4. Flesh-meat and its accompaniments.
The flesh of wild and domestic animals, boiled or roast or broiled, much as at the present day, formed one of the staple food-materials in old times in Ireland as in other countries.
Pork (muicc-fheóil, i.e. 'pig-flesh,' pron. muckole) was a favourite among all classes, as it was among the Greeks and Romans. Pork was also made into bacon as at present by being salted and hung up on the wall over the fire. Old bacon was considered good for chest disease.
Beef, or, as it was called in Irish, mairt-fheóil (i e. 'ox-flesh': pron. morthole), was much in use. The animal seems to have been generally killed with a spear. The flesh of fattened calves, either boiled or roast, was considered a dainty food, Mutton—in Irish caer-fheóil or muilt-fheóil ('sheep-flesh,' 'wether-flesh': pron. kairole and multhole)—was perhaps in more request than beef.
Venison was in great favour: everywhere in the tales we read of hunters chasing deer and feasting on the flesh. It was sometimes called fiadh-fheóil, 'deer-flesh' [pron. fee-ole]: and also milradh [milra]. Goats were quite as common in old times as now, and their flesh was as much used, as well as their milk.
Some of the animals mentioned in the records as supplying food are no longer used for this purpose: such, for instance, as badgers: but badgers were eaten in Ireland until very lately. Seals were valued chiefly for their skins, and partly also for their flesh as food, but they are now seldom eaten. Corned meat was everywhere in use. A number of whole pigs salted commonly formed part of the tribute paid to a superior king or chief.
Besides the main joints boiled or roast, we find mention of various preparations of the flesh of. animals, mixed up with many ingredients. A pottage or hash formed of meat chopped up small, mixed with vegetables, was called craibechan [craiv'a-han]. We find it stated in an Irish document that Esau sold his birthright to Jacob for a craibechan. In the "Vision of Mac Conglinne" is mentioned as a dainty food "sprouty craibechan with purple-berries": "sprouty," i.e. mixed with vegetable sprouts. The "purple-berries" were probably the quicken-berries or rowan-berries added to give a flavour. There are several other terms used to designate meat-preparations of this kind, each of which, no doubt, pointed to some special mode of preparation: but the distinction—if it ever existed—is now lost. Simple broth or meat-juice without any mixture of minced-meat was a favourite with the Irish, and also among the Scottish Highlanders.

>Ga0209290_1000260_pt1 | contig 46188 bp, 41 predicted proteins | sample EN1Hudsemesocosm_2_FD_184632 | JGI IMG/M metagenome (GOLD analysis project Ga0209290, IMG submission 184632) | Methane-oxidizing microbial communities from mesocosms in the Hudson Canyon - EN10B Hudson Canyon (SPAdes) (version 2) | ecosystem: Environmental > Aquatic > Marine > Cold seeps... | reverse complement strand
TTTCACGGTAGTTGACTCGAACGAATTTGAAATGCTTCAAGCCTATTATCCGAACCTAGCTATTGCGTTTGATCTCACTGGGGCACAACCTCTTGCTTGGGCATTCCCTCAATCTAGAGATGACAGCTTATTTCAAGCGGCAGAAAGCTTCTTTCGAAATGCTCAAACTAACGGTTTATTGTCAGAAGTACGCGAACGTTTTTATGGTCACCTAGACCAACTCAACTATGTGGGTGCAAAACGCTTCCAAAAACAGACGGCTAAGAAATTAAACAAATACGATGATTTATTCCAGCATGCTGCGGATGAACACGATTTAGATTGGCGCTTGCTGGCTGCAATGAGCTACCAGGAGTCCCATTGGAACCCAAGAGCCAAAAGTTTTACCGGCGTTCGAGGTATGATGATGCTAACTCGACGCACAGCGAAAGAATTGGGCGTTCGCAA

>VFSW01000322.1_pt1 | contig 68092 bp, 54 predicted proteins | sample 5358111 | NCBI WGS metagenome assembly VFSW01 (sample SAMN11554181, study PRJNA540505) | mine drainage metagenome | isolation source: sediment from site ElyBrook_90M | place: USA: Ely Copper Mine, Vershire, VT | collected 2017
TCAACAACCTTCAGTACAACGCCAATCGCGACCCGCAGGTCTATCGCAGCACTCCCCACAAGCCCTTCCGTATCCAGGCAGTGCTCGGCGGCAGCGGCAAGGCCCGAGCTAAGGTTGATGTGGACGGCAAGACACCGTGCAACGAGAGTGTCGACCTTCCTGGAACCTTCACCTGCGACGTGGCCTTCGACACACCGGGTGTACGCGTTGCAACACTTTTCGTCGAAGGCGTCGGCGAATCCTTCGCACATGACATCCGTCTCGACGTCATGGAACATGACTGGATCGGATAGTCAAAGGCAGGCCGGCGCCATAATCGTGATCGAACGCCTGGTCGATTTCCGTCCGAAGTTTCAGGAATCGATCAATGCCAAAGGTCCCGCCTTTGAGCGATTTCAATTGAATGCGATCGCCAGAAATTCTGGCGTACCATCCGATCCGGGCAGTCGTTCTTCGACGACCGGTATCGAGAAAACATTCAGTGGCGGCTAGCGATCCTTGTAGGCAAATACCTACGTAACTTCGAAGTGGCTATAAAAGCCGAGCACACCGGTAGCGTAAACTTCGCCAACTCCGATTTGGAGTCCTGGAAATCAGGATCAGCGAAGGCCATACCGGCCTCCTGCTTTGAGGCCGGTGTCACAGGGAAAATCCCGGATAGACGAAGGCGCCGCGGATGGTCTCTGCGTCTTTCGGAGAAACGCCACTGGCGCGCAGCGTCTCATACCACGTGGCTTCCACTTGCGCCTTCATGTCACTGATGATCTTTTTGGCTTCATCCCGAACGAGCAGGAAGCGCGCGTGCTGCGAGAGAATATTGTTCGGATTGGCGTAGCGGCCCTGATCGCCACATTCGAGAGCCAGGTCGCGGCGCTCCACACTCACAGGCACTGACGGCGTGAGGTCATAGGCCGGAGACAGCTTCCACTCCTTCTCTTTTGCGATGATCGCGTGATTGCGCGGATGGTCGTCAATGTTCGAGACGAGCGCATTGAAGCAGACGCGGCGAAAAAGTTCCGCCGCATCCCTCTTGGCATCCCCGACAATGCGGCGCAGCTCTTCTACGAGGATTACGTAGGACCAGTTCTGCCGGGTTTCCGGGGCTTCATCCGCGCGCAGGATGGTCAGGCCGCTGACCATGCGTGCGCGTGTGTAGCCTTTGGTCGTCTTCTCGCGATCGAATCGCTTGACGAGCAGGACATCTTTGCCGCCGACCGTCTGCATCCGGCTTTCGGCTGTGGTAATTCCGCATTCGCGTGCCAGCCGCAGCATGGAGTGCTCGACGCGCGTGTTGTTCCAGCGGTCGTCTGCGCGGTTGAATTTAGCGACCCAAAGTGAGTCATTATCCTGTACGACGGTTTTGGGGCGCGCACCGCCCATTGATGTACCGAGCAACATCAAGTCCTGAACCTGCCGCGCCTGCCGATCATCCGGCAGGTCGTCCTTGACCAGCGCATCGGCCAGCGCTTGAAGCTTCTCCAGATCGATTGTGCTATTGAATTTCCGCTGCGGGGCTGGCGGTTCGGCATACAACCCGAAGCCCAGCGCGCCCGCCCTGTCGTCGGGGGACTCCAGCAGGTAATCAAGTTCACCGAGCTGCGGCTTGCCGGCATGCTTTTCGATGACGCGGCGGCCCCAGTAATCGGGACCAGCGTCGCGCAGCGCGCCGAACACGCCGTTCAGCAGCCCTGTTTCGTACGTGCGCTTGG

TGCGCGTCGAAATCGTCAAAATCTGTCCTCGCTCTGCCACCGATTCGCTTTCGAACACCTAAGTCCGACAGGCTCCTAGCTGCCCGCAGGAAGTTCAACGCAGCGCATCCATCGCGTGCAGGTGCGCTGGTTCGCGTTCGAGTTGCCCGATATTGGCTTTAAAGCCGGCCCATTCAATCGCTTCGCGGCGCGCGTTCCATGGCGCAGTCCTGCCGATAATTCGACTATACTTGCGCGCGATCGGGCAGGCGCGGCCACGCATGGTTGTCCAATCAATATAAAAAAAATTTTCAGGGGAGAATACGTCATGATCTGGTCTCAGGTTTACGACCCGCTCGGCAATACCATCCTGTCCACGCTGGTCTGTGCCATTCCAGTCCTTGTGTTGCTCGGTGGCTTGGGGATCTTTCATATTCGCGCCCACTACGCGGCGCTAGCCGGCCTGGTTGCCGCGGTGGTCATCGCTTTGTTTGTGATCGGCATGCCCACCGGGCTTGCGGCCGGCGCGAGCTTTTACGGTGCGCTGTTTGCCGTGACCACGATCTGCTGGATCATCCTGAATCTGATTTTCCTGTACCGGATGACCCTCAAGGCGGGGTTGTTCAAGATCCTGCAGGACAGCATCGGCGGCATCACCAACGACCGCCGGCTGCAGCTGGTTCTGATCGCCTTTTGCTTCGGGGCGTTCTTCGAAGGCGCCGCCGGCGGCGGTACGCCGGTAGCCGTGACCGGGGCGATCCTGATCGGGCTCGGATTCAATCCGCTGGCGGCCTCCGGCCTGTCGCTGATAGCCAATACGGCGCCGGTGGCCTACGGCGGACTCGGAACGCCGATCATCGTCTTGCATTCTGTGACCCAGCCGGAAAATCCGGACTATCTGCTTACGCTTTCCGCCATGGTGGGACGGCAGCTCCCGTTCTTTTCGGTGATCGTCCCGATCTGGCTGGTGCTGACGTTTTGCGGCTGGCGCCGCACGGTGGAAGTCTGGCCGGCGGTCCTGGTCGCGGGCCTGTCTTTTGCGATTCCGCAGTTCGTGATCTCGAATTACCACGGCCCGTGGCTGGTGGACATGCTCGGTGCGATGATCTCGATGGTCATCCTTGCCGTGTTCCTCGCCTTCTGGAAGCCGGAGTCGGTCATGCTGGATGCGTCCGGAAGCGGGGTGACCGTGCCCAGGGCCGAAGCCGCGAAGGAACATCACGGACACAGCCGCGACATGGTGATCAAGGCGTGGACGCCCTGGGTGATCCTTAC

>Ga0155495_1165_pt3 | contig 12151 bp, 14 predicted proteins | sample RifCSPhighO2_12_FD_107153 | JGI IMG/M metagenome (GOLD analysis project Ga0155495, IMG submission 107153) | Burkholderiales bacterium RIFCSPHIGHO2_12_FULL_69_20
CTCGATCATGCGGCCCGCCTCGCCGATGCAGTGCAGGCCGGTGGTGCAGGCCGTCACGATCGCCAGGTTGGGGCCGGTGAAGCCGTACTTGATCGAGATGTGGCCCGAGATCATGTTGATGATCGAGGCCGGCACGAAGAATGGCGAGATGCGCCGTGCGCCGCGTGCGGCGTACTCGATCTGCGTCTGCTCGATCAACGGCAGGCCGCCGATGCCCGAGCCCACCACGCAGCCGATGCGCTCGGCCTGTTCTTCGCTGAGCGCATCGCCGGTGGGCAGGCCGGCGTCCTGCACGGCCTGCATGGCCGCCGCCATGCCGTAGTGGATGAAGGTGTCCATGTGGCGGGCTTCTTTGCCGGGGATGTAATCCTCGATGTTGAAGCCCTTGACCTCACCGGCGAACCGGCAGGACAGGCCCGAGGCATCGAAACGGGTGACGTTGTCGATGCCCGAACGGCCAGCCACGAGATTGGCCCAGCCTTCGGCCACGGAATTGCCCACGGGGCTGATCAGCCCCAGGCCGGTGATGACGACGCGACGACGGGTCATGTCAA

Sausages or puddings were a favourite dish, made much the same as at the present day, by filling the intestines of a pig, cow, or sheep with minced-meat and blood. They were known by the terms indrechtan and maróc. Puddings and sausages got a boil after making, so as to half cook them, and were then put aside till wanted: when about to be brought to table they were fried and served hot as at the present day.
In the "Vision of Mac Conglinne" is mentioned, as good food, the dressan of an old wether. The word is a diminutive of dress or driss, which is familiarly applied to things of a branchy nature, such as a bramble or the smaller intestines: and as applied to an article of food is still in use in Cork in the form of drisheen, which has the Irish diminutive ín instead of the án of Mac Conglinne. The name drisheen is now used in Cork as an English word, to denote a sort of pudding made of the narrow intestines of a sheep, filled with blood that has been cleared of the red colouring matter, and mixed with meal and some other ingredients. So far as I know, this viand and its name are peculiar to Cork, where drisheen is considered suitable for persons of weak or delicate digestion.